1. Deny the ball into the space behind your central defenders
  2. Deny the ball into the space behind your fullbacks
  3. Deny the ball from moving in front of your central defenders
  4. Deny the ball from moving in front of your fullbacks
  5. Deny the ball from moving in behind your central midfielders
  6. Deny the ball from moving in behind your wide midfielders

Fortunately, Jed has already told us how we can achieve these objectives as the defending team. We achieve the above priorities by:

  1. Being compact vertically
  2. Being compact horizontally
  3. Creating layers between our midfield and defence (or beyond).

At this point, the objective reference of disrupting the build-up is complete. It is at this point that coaches should begin dipping into the level of application. In other words, how do they want to go about achieving the objective priorities of defending? For some of you, these objectives may seem unnecessary. Why do we need all of this theory? I know that I want my team to be compact, so what? And that is exactly the point. Earlier in this article I explained how most coaches simply just apply. I want my team to press! But, why? I want to use positional play! But, why? Most of the time, the reasons are either subjective, or nonsensical. Coaches may say things like, “I don’t want the opponent to be able to breathe!” OK, great, but what the hell does that mean and why do you want that? Or, “I want to have possession of the ball.” Yes, of course. But, what do you want to do with that possession? The coaches that know why and what will beat the coaches that know how.

A lot of coaches know how to teach a pressing coordination, but do they know why they are pressing. Do their players know why they are pressing? Do they know which priority of disrupting the opponent’s build-up pressing helps them achieve? Maybe they do. And if so, that’s great! But, many coaches don’t. Many coaches subjectively apply the organisation of their team based on the newest trends, latest articles and books, or most popular managers. I hope by this point that you understand that those things are completely subjective. They are all at the level of application.

Reading Pep Confidential is great, but I hope you understand it is entirely subjective. It is his application of something. Without understanding what that something is that he is applying from, you end up subjectively applying someone else’s subjectivity. Subjectively applying someone else’s subjectivity results in chaos. Pep, Mourinho, Bielsa are all subjectively applying from objectivity, or at least I would hope that they are. They understand the objective characteristics of football. So, if we take their subjective application as objective, we are going to be severely miscalculated.

You see, objective philosophy helps coaches become better at the level of application. In that sense, it may be the most important part of football. With objective characteristics of the game spelt out and understood, we can now read articles, books, and watch interviews through a whole new light. How does what Thomas Tuchel just said relate to the objective of attacking and building up? Why is he organising his team that way? Oh, he wants to try and move the ball into the space in front of the opposition centre backs to create chances. And, he is doing that because the opponent is spread out vertically. Now, you can theorise whether or not that applies to you, your team, your competition, and your league.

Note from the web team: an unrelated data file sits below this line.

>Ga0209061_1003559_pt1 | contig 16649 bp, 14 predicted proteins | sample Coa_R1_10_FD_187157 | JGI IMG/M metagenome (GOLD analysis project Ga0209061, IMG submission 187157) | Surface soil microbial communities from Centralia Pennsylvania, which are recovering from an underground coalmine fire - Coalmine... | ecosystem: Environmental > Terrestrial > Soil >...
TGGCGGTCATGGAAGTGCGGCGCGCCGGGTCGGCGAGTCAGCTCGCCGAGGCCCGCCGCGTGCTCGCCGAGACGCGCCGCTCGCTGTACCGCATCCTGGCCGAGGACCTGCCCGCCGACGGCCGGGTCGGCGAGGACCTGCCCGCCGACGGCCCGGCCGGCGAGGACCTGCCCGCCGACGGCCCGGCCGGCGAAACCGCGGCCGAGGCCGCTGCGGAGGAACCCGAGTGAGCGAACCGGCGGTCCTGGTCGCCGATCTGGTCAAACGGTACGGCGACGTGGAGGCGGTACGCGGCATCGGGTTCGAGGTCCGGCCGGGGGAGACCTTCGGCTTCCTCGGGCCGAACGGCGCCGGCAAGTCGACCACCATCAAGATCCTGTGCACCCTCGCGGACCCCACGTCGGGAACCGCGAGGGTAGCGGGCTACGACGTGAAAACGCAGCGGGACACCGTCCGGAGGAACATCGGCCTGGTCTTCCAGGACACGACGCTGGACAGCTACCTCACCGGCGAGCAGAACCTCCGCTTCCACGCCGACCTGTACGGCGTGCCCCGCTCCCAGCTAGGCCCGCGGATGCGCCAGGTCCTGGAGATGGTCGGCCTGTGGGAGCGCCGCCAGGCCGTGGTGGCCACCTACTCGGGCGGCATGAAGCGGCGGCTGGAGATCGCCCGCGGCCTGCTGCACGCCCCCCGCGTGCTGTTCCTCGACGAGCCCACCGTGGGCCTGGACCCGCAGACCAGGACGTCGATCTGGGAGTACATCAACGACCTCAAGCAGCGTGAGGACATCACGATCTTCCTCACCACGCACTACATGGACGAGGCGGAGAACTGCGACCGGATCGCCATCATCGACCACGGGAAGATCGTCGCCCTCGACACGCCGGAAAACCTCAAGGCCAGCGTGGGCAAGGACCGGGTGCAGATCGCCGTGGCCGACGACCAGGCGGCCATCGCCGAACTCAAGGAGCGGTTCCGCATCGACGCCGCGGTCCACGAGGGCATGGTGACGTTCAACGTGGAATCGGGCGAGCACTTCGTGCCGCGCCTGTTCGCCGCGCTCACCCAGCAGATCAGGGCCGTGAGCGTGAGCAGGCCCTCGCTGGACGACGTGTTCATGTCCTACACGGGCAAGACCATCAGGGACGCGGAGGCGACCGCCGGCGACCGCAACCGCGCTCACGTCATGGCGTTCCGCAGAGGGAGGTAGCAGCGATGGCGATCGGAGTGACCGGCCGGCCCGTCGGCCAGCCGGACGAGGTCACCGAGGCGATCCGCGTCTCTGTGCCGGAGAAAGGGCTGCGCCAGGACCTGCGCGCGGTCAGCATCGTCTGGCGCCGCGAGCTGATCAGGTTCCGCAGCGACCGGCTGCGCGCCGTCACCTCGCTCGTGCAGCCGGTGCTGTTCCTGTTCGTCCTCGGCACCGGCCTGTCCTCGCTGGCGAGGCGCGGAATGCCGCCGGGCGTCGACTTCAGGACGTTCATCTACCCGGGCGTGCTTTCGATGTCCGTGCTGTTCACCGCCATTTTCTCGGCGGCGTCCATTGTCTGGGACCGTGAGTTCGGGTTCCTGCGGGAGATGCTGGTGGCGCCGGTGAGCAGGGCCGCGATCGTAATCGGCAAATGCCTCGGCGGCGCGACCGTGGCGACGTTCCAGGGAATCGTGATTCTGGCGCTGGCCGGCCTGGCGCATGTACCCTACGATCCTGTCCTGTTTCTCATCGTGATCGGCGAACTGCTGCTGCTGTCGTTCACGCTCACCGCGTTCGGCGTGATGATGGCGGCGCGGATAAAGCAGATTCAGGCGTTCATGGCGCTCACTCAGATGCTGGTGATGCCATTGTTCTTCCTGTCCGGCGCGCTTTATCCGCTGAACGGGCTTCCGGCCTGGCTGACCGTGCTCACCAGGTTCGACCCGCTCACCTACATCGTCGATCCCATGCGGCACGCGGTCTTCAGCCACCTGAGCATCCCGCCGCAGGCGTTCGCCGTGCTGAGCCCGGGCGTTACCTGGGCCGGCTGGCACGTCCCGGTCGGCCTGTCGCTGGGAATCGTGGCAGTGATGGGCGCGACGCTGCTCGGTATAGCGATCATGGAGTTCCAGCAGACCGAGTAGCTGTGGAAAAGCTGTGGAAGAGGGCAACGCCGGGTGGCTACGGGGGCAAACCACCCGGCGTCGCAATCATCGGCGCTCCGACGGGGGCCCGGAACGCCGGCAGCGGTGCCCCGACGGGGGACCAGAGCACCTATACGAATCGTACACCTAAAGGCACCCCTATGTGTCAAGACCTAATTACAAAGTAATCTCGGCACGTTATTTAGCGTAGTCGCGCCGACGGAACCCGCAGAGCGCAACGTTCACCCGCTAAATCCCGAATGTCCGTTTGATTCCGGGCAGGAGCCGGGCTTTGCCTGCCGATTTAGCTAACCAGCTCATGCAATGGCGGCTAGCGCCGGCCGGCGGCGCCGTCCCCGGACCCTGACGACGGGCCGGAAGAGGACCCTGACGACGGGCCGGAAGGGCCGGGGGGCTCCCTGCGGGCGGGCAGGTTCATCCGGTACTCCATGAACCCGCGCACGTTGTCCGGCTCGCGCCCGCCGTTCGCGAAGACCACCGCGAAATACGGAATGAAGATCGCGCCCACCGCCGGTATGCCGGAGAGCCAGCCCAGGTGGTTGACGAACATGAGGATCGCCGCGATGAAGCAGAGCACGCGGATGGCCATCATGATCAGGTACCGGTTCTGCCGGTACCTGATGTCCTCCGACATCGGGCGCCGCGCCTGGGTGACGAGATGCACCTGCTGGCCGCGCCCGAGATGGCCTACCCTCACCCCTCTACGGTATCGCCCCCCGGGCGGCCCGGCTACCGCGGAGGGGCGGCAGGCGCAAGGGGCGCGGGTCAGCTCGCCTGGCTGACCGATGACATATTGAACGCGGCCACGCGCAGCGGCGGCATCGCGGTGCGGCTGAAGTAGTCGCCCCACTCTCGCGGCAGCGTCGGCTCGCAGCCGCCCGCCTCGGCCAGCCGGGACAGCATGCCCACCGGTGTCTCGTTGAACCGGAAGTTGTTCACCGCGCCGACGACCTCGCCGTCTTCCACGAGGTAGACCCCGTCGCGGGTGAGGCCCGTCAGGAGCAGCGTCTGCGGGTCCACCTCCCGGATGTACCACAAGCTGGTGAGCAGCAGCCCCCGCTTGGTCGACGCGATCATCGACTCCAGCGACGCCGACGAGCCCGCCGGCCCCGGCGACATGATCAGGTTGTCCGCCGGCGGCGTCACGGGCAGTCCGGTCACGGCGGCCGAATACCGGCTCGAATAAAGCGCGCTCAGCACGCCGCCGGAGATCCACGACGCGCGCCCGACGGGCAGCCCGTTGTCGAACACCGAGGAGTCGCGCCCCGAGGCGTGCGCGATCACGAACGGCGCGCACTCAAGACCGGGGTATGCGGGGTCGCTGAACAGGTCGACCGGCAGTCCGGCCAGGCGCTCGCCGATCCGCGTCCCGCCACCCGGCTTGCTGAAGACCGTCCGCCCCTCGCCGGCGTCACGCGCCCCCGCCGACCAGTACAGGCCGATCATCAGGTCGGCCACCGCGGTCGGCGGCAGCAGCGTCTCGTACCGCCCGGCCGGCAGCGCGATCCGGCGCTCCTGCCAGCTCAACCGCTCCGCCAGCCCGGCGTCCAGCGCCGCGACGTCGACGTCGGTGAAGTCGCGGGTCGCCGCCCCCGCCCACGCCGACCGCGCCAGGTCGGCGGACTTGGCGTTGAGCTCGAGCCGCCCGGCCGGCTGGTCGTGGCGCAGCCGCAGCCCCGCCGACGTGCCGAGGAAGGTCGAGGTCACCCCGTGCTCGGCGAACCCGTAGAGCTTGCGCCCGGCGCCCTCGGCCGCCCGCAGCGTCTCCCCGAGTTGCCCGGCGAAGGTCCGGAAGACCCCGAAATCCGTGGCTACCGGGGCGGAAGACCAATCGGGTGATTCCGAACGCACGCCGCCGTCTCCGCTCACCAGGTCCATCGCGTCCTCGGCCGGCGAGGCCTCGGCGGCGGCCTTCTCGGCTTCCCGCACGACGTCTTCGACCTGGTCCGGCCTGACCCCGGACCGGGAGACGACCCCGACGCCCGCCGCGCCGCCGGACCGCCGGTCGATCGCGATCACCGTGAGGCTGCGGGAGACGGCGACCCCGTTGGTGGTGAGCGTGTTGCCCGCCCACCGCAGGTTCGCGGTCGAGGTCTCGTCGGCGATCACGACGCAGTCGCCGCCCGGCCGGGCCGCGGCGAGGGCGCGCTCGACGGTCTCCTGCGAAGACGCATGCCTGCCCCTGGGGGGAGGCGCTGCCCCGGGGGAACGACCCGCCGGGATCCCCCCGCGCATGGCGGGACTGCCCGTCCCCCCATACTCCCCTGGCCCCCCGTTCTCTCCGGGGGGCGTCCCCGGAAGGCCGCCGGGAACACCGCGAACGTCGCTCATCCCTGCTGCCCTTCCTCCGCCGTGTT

What would happen if you subjectively applied someone else’s subjectivity? Well, what if every team in your league is vertically compact and you show up to the field one day and start preparing your team to play into the spaces in front of the centre backs. “Hey guys, Thomas Tuchel plays this way! It must be good!” And then the result is an absolute trainwreck. But, if you objectify Tuchel’s subjectivity, you can learn a hell of a lot more about football. You will know why he is doing what he is doing. You will understand what he is trying to accomplish from an objective standpoint. And from that standpoint, you will have a better understanding of how you may, or may not apply it.

OK, now that we understand the importance of objectivity, let’s see the objective reference in its entirety.

You will probably note that I made one change to Jed’s objective model. While I acknowledge that the purpose and highest priority of building up is to score, by definition, if you are scoring you are no longer building up. Therefore, I didn’t include scoring underneath building-up. The final moment of the build-up is the assist. Similarly, the final moment of disrupting the build-up is preventing the assist. Once the assist is being made, the phase of defending switches to preventing scoring by making football actions that achieve that (tackling, intercepting, blocking, saving (GK), punching the ball (GK), tipping the ball (GK), etc.).